Stress fractures in the lower extremity result from excessive submaximal stress that is repeatedly placed on the region; this leads to accumulation of micro-damage in the region, disrupting bone homogeneity and causing fractures.
Commonly occurring in athletes, an early identification and management of stress fractures is essential to reduce the loss in significant training time and to facilitate a return to full activity.
Among the factors that can increase an individual’s predisposition to stress fractures, inherent biomechanical disparities or asymmetries necessitate a detailed understanding in order to protect the athlete and/or prevent recurrences.
While hyperpronation can increase torque forces acting on the foot, any inequality in leg length can place the lower limbs at a biomechanical disadvantageous position, promoting early degeneration of the hip joint and lumbar spine on the longer leg side.
As detailed by Joseph D’Amico, from the Division of Orthopaedics at the New York College of Podiatric Medicine, modifications in gait are prominent in those with a leg length discrepancy greater than 2 cm such as plantar flexion at the ankle with secondary Achilles contracture on the shorter limb.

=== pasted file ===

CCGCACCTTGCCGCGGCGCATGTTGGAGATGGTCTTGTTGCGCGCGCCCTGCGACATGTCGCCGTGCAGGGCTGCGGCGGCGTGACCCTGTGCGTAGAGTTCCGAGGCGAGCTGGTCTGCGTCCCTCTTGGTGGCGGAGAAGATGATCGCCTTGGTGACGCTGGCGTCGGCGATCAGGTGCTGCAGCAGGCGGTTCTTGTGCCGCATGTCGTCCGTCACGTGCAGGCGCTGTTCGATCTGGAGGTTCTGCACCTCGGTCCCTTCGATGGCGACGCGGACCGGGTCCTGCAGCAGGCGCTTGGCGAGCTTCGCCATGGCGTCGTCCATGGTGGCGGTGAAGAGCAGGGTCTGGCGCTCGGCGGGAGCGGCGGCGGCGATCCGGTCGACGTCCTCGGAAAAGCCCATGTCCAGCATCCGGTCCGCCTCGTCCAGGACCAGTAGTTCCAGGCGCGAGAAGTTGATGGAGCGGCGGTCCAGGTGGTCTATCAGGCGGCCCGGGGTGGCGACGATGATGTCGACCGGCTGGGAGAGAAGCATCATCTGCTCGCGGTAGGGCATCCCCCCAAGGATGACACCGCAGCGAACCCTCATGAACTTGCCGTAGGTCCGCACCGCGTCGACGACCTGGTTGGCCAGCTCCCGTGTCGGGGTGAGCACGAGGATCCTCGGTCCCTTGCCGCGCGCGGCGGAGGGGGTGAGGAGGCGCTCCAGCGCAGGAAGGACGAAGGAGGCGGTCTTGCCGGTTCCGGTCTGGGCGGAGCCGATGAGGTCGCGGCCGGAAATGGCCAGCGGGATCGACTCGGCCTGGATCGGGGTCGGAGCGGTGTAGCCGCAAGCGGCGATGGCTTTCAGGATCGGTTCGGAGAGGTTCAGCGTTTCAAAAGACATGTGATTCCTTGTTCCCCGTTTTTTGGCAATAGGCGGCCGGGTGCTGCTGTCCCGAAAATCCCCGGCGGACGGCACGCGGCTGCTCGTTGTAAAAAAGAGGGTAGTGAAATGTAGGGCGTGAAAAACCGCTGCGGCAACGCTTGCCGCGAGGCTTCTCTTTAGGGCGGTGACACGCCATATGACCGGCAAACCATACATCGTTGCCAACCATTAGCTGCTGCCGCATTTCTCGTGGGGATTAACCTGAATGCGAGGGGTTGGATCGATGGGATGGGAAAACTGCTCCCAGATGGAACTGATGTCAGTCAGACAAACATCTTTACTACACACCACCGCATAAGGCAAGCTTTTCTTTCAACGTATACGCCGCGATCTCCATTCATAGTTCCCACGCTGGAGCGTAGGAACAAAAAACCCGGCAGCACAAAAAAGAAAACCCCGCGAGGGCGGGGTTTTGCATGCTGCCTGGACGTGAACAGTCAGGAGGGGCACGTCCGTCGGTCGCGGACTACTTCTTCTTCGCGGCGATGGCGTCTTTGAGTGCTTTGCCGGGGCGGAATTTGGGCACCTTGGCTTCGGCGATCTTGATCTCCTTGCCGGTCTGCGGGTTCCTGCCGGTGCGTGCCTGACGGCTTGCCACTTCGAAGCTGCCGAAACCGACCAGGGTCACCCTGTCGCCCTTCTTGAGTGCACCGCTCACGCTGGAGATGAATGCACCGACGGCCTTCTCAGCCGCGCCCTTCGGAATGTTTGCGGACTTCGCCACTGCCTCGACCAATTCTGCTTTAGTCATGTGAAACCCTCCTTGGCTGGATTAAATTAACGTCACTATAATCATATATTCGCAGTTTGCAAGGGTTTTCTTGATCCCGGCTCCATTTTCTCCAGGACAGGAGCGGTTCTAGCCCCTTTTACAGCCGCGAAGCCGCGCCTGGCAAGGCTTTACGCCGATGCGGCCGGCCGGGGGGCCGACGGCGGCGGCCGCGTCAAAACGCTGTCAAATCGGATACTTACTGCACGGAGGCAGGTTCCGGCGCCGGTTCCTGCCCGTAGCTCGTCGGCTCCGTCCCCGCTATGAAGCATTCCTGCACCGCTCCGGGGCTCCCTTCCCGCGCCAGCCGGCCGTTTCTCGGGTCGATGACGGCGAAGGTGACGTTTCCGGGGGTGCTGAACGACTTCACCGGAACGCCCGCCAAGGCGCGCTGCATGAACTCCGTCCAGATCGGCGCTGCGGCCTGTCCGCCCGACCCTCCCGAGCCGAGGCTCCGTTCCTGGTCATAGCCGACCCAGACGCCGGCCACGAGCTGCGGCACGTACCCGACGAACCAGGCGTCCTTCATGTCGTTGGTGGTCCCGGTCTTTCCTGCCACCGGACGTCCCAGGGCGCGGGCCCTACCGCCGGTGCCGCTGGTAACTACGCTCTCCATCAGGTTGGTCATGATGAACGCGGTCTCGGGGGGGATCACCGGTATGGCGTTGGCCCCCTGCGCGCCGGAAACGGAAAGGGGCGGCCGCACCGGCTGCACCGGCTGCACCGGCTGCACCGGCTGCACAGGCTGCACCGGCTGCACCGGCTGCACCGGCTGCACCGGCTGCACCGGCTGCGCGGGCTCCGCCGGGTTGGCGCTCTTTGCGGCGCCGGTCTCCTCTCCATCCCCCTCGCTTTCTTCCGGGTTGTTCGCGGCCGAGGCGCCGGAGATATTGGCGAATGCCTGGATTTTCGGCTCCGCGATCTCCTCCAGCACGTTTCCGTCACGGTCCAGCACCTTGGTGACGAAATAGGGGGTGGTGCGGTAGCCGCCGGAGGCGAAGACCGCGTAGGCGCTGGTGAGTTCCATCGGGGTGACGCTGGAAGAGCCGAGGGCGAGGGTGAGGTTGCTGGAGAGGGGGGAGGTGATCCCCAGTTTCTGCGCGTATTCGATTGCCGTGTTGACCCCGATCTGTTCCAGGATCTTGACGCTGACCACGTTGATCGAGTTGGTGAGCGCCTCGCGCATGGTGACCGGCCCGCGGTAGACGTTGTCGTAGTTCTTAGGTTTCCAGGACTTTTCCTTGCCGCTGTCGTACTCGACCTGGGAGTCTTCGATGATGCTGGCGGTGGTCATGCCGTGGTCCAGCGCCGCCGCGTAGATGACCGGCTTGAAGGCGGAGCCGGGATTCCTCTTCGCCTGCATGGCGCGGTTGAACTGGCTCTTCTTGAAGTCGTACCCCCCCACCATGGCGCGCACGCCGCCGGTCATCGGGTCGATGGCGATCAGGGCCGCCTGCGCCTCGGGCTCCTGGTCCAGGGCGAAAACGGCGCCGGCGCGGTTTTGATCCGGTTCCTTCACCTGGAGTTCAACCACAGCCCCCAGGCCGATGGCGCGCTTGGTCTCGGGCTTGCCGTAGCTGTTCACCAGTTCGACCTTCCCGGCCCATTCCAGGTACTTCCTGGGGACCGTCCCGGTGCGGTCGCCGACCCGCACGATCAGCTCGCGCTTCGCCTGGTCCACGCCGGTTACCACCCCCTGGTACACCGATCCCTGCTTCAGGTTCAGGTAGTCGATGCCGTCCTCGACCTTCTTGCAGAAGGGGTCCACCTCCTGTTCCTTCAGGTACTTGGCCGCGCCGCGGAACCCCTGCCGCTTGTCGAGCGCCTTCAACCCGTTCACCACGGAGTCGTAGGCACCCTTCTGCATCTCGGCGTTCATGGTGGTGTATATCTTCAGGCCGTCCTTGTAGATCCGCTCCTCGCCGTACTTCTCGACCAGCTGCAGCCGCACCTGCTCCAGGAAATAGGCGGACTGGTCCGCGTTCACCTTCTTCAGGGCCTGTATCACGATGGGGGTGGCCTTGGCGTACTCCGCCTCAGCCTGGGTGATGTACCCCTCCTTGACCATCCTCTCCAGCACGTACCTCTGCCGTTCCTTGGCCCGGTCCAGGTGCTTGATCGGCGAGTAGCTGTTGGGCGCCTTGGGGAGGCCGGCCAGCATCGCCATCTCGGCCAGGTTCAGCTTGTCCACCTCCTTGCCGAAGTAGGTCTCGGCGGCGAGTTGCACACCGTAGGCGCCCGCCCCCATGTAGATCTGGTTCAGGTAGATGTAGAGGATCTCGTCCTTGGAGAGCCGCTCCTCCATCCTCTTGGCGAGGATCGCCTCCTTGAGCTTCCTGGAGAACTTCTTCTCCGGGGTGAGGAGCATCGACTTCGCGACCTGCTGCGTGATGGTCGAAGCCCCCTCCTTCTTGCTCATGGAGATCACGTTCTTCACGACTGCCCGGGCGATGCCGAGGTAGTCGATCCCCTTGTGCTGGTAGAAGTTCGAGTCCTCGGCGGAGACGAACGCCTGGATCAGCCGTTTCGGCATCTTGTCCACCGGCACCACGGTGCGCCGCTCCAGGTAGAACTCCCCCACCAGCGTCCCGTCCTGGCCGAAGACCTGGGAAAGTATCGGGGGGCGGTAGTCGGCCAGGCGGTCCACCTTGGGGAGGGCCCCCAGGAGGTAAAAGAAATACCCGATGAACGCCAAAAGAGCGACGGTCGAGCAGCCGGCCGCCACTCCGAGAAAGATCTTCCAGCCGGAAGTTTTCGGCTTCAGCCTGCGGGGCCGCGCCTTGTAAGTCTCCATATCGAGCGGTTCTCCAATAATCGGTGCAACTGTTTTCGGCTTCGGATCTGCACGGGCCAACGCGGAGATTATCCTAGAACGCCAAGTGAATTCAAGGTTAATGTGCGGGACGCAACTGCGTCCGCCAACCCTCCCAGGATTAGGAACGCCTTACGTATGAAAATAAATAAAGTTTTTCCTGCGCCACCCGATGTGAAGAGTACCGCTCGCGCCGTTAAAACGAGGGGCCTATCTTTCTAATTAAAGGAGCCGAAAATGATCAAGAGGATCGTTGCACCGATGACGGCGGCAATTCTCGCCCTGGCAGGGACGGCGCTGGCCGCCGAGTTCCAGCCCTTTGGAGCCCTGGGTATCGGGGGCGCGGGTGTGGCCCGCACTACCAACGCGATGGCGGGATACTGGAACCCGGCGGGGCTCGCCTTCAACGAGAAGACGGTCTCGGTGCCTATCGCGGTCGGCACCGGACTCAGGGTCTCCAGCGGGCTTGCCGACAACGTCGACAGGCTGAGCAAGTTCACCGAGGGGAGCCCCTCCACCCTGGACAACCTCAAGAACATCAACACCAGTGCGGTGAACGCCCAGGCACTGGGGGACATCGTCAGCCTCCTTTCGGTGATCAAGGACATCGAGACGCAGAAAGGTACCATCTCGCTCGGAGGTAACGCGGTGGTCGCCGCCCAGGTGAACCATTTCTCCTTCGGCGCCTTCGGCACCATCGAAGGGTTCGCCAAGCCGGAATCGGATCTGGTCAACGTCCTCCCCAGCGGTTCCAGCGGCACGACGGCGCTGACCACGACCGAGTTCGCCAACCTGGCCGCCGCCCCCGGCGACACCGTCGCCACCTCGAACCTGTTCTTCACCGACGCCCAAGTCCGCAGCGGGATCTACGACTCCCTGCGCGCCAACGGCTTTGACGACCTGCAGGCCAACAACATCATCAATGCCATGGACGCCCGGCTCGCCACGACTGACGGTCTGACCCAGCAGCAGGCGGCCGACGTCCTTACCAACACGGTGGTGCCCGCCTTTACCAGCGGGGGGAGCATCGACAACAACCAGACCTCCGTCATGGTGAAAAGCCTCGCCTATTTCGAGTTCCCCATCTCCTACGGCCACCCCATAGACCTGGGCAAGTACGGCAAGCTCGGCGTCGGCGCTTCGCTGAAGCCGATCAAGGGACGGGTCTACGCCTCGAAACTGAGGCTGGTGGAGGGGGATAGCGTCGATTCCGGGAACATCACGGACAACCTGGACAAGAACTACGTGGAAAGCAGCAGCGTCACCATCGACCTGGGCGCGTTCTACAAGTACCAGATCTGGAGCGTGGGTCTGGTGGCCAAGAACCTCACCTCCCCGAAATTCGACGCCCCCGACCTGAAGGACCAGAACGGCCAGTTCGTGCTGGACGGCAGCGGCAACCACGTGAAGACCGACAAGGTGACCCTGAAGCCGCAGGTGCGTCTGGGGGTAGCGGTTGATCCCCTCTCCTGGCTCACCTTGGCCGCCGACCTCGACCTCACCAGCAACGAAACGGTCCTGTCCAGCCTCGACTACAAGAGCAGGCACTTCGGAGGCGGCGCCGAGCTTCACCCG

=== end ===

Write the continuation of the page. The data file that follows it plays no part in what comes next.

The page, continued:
In the case of discrepancies between 1 to 1.5 cm, the author describes the longer limb as being subjected to excessive ground reactive forces and isometric torque, which when coupled with repetitive movements in sports, can result in micro-fractures.
Timothy Miller and Christopher Kaeding, from the Department of Orthopaedics at The Ohio State University, state that leg length discrepancy has been reported by long distance runners as a major contributing factor to running injuries; with the longer leg more frequently associated with tibial, metatarsal and femur fractures.
This makes it necessary to address postural discrepancies that increase the risk of an individual developing stress fractures and to further provide protection from the onset of a number of lower extremity pathologies.
Functional leg length discrepancies caused by foot hyperpronation can be treated with a complete active rehabilitative programme inclusive of MASS4D® customised foot orthotics. Whilst structural leg length issues will benefit from the addition of a heel lift on the short leg side to balance the sacral base and rectify the compensatory scoliosis on the shorter side.
In addition to this, the use of customised foot orthotics such as MASS4D® should help reduce any excessive pressure on the site of injury by promoting an optimal distribution of plantar pressure and enforcing the optimal functioning of the foot and ankle complex.
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Repetitive plantarflexion can lead to pain and mechanical limitation in the posterior ankle joint which is known as posterior ankle impingement syndrome. This pathology commonly occurs in ballet dancers and football players.